If the late Doors singer is looking down from rock ’n’ roll heaven, he’s probably pleased that so much of his writing is featured in Tom DiCillo’s new documentary about the band
Tom DiCillo’s new documentary about the band features much of Jim Morrison’s writing
It’s hard to say whether posters will become highly collectible, but history doesn’t seem to be on their side.
On Friday, April 10, 1970, The Doors were scheduled for two shows at the Boston Arena. The 7 p.m. show was respectable enough, beginning with some fierce wails from Jim Morrison before bursting into “Roadhouse Blues,” and concluding with the band’s biggest hit, “Light My Fire.”
In case you were wondering, here’s what Goldmine writer Martin Popoff and his voting army came up with as the greatest non-metal guitar solos of all time (Can you guess which two Martin snuck in there? Here’s a clue: ZZ T_p and F_ank Za_pa).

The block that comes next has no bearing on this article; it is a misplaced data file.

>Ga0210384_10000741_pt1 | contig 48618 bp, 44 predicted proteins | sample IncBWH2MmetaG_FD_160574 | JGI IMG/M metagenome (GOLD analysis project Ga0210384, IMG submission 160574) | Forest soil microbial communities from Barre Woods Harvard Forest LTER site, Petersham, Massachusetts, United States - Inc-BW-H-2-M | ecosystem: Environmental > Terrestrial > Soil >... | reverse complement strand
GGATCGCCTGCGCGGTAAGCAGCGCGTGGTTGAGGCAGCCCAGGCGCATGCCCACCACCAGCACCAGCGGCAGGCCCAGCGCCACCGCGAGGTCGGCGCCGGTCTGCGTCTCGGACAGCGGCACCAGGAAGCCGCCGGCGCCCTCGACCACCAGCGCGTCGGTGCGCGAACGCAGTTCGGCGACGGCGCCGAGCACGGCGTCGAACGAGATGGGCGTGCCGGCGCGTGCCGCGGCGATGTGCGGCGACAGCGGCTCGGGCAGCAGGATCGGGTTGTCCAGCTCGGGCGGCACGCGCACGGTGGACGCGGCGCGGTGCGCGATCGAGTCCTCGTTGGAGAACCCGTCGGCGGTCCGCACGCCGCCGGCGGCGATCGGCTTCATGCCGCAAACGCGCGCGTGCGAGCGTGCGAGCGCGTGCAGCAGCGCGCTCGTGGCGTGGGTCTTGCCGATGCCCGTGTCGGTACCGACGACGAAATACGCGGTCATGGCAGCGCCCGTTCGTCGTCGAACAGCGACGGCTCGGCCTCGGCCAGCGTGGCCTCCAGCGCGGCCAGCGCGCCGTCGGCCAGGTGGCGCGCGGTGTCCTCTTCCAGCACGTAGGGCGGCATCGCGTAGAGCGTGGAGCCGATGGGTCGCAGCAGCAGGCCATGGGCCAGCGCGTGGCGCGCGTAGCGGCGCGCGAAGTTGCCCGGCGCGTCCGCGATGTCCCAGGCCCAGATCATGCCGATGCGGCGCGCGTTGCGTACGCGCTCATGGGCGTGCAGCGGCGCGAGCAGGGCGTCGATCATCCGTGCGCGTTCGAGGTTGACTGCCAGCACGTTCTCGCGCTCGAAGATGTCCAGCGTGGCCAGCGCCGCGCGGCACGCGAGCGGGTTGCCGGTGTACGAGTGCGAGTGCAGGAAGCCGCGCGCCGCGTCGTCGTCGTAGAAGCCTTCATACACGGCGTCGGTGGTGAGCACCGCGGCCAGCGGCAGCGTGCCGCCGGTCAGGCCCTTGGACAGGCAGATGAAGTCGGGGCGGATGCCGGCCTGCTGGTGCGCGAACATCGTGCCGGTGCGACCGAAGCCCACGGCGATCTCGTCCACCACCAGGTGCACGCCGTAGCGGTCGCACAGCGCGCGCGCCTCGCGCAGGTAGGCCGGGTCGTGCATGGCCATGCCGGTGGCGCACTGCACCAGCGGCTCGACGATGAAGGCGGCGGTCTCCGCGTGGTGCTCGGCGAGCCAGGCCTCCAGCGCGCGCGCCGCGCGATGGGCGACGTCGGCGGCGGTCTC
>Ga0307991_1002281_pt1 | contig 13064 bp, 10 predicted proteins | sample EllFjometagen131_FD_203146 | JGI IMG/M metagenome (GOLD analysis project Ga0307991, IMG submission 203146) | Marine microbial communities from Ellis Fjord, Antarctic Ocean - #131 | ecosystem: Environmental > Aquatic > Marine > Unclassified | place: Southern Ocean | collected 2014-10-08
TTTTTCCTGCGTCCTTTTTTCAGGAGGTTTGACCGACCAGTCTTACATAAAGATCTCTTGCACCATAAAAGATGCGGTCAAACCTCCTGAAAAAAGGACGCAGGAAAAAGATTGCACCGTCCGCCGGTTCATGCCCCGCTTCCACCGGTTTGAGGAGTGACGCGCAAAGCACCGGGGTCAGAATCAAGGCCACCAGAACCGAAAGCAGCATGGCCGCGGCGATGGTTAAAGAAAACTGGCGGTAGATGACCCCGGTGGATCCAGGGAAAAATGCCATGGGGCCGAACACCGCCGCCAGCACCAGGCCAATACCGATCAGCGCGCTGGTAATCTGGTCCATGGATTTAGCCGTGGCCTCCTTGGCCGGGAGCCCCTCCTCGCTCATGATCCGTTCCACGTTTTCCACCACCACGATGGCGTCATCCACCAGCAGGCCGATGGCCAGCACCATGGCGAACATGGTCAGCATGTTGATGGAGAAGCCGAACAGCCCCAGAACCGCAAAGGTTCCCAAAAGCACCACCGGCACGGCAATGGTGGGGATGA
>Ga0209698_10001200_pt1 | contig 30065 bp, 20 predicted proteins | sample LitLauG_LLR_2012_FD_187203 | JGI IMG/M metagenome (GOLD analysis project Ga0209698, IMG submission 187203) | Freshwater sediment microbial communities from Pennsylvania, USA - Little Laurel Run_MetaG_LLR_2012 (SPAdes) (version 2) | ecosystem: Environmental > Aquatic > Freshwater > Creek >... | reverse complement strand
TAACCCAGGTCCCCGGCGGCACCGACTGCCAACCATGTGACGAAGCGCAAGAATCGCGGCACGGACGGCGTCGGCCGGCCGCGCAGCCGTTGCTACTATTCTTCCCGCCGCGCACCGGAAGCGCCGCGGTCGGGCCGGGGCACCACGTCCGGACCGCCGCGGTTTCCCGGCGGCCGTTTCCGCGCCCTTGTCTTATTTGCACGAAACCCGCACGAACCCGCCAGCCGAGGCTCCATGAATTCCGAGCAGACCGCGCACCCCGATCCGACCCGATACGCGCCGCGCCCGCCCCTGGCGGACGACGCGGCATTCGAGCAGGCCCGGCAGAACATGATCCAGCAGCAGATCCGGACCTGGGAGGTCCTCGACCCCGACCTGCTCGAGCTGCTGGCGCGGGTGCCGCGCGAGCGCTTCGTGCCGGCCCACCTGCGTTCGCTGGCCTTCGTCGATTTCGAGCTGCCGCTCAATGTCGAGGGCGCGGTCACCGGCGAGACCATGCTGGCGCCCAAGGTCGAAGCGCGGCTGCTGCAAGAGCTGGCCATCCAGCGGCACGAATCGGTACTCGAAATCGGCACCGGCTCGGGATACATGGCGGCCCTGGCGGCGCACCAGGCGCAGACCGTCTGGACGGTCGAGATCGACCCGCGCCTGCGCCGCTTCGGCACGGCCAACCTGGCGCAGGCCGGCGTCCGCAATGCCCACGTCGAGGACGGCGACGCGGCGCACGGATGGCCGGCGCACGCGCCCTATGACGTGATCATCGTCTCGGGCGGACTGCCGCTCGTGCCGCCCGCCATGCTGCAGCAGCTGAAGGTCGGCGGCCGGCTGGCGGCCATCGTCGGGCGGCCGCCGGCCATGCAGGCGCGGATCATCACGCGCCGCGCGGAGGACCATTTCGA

The Doors is an obvious choice for the “Classic Albums” DVD series, being one of most notable debut albums in rock history.
We’ve looked back at the troubling news of the day and songs and albums that marked 1968. In this, the final installment of our rewind to 1968, we check out the musical schizophrenia that existed in the "popular" music of the day. Plus, we take a look back at the #1 songs and albums of 1968 on each side of the pond of that year.
In Part I of our look back at 1968, we reviewed the troubling historic events that marked that year. With Part II, we begin to dive into the music that provided the soundtrack for life after the assassination of Martin Luther King Jr., and we explore The Godfather of Soul’s new role as a voice of calm and reason.
The Fabulous Stains come to DVD, The Who rocks out for charity, The Doors longtime legal battle won’t go to a higher court and The Boss wraps up his latest concert.